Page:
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Here’s how Trump beat Mueller

Earl Ofari Hutchinson

Trump did not tweet, rant, shout or finger point Special Counsel Robert Mueller the instant he delivered his report to Attorney General William Barr. Trump, in fact, said nothing. He didn’t have to. He won. He won with his three-year relentless and ruthless ramming into the public and media lexicon the words and the notions, “no collusion,” “witch hunt” and “hoax,” about the Mueller investigation.

He won when his fervid base of supporters shouted, screamed and stomped “lock her up” (the “her” being Hillary Clinton). He won when he fired Attorney General William Sessions, whose only real sin in Trump’s eye was his recusal from the investigation. He won when his acting Attorney General Matthew Whitaker made clear that he would be the sole arbiter of what was released or not in the Mueller Report. He won when his permanent attorney general Barr pretty much, with only a slight guarded refinement, hewed to the same line. He won when he dithered, dodged, and finally scuttled any notion that he’d do a face-to-face interview with Mueller’s team.

He won when two decades earlier, during the probe by the Special Counsel Kenneth Starr into the Clinton-Lewinsky-Whitewater scandals, the Justice Department did not specify that a Special Counsel’s finding had to be released to the public. With full knowledge of this, he won when he craftily and pithily said, “let the public see the report.” He didn’t mean it, but he could say it, because again he knew that he and Barr would make the final call on what the public and Congress could see.

He had several powerful weapons to further secure his win. One is executive privilege. This gives him the right to label anything in the report that he and Barr consider a danger to compromise secrets, investigations or classified material as a grave security danger if made public. And since virtually the entire focus and purpose of the Mueller investigation was to get to the bottom of what Trump did or didn’t do with Russian bots in the 2016 presidential election, that inevitably meant that the pair could claim that release of any information pertaining to this could jeopardize a secret source of intelligence about Russian government activities.

In theory, there are limits to this. Courts ruled against Clinton, Bush Jr. and Obama in several instances when they tried to invoke executive privilege to shield documents from public and congressional perusal. And most famously, Nixon lost his battle to scuttle any release of the tapes that caught him in red handed lies about his role in the Watergate crimes.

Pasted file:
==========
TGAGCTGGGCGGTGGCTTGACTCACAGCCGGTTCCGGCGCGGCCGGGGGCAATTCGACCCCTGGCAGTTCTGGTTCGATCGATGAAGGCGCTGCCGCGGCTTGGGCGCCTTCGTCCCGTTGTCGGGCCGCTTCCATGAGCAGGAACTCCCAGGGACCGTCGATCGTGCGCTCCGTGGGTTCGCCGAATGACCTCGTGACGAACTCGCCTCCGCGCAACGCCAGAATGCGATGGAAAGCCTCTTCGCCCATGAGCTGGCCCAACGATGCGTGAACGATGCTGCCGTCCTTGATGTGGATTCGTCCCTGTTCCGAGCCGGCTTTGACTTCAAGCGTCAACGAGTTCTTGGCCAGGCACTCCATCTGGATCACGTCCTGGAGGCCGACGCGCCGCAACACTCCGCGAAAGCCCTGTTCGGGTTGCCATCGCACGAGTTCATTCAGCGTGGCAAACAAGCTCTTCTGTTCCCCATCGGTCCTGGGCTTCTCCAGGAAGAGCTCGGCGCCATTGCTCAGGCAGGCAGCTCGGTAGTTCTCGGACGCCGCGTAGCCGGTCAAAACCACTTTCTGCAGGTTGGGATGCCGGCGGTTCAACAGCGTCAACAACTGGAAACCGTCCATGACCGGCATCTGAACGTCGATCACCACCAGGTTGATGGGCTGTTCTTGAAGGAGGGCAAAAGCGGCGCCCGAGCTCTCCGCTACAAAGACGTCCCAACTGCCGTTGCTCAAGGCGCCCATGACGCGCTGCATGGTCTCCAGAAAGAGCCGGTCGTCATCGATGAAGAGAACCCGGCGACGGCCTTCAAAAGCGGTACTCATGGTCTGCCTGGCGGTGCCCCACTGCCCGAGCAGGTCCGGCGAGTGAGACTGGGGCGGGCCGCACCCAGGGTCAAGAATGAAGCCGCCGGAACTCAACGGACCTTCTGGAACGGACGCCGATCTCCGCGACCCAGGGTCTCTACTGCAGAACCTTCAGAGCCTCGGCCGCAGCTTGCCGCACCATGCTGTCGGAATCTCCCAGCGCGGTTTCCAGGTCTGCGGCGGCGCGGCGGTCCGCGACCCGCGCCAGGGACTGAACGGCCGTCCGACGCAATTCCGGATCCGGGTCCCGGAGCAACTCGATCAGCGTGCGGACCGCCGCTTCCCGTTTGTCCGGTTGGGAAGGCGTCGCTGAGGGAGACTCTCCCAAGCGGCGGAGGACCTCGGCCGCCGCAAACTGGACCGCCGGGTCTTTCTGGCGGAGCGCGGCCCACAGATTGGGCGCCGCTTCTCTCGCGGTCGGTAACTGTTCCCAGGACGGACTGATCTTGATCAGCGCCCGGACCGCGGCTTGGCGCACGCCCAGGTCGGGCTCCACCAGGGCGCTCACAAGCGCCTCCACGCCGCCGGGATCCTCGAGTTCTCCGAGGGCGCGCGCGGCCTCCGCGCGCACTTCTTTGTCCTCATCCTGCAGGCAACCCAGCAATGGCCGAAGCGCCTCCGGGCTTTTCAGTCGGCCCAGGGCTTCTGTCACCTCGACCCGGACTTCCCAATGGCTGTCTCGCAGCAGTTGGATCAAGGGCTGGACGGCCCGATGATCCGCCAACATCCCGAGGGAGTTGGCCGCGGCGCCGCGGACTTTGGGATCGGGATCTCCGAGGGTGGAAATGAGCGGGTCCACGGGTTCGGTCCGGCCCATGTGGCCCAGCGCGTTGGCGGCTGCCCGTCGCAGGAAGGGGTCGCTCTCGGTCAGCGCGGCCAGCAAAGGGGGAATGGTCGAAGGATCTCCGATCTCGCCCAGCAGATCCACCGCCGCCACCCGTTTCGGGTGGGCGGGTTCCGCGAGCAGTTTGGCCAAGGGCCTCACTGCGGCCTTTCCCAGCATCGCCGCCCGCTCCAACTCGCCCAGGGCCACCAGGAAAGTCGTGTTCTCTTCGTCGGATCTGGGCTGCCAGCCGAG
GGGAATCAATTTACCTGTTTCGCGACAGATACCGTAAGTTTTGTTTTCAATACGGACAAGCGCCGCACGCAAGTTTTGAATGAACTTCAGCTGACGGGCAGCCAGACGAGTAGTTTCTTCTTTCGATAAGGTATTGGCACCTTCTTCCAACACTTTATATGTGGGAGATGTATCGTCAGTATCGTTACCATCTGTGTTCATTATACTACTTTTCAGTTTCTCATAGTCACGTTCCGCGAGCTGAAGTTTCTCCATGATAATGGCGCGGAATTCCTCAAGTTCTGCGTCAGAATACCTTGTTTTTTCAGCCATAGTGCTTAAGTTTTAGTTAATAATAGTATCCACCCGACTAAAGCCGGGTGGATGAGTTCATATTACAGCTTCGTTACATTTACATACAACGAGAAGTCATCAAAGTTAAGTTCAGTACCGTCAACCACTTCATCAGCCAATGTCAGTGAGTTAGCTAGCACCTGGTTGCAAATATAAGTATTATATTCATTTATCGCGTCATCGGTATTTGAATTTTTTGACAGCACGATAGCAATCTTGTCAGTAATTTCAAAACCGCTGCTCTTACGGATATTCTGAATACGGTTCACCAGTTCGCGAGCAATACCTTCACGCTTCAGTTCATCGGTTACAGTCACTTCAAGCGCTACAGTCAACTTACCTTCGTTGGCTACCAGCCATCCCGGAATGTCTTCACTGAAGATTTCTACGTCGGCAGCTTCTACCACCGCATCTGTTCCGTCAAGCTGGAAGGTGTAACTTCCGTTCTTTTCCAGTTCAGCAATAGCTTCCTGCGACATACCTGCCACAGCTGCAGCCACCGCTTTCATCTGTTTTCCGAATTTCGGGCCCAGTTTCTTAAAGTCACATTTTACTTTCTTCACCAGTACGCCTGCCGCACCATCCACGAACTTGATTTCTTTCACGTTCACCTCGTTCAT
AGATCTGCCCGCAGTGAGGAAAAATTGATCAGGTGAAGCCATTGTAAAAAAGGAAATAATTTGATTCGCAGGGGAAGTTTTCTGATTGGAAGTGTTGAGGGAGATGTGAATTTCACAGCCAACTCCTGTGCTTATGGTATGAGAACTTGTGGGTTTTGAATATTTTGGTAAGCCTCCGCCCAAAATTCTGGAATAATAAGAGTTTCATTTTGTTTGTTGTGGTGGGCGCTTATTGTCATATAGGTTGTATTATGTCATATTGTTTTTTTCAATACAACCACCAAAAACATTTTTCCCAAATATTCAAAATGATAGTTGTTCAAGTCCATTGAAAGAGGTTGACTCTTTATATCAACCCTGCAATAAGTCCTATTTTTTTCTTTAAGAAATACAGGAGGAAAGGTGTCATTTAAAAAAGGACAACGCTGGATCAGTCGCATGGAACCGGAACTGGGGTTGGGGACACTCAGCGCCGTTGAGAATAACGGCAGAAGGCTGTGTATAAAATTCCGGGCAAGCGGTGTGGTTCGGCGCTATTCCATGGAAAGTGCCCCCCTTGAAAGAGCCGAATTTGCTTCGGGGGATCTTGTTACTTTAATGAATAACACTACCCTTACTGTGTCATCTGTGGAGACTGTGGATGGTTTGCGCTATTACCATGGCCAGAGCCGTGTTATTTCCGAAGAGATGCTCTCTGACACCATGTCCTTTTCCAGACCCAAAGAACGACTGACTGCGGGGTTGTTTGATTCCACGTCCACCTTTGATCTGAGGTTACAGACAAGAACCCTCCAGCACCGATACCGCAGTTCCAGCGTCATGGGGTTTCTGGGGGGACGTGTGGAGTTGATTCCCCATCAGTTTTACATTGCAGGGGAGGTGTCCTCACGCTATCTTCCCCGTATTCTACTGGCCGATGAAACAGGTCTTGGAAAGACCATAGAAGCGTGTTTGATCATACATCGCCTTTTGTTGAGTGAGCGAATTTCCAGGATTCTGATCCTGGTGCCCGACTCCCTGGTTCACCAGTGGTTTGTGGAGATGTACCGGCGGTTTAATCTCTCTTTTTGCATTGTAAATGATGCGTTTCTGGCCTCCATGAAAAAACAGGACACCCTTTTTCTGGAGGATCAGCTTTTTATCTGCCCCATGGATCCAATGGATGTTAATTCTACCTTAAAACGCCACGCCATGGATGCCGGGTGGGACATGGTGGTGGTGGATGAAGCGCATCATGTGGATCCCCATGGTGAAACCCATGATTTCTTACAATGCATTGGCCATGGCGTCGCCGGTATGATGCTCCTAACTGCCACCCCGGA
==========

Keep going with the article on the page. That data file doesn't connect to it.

However, the courts at the same time did not challenge the right of presidents to invoke executive privilege if they could make the case that release of documents would imperil national security or impede ongoing investigations — criminal or otherwise.

Another weapon in Trump’s hide-the-report arsenal is to argue that the release of some material could compromise other criminal investigations and possible prosecutions. Then there’s the grand jury shield. Mueller did rely on grand juries in several cases. Rules bar any public disclosure of grand jury documents and proceedings to the public. While the courts could rule that this information be released to Congress, the chances of that are slim to none. And any such ruling would almost quickly be appealed.

In fact, almost certainly any of the piles of maneuvers that House Democrats will use to try to pry the full report and much more out of the White House will be appealed. This would ignite a long-winded and long drawn-out court battle.

Trump even won with the House’s unanimous vote for the full public release of the Mueller report. It was non-binding. Thus, it is pure symbolism. It has absolutely no legal weight in compelling Barr to make the full report public.

Trump scored his biggest win, though, not in the pages of the report, or what it says or doesn’t say, or whether it can be released or not. This big win came with his cynical, crass, but masterful political ploy of selling the pitch to millions of his loyalists and the GOP that the entire Russia probe was nothing more than a massive vindictive more to get him out by Democrats sour over their White House loss to him. He sold this line so well that Democratic leaders have now backpedaled fast from any talk of impeachment. Trump didn’t need to tweet or take a victory lap after Mueller finished his job. He had already won the race to defeat Mueller before the race even started.

Earl Ofari Hutchinson is an author and political analyst.

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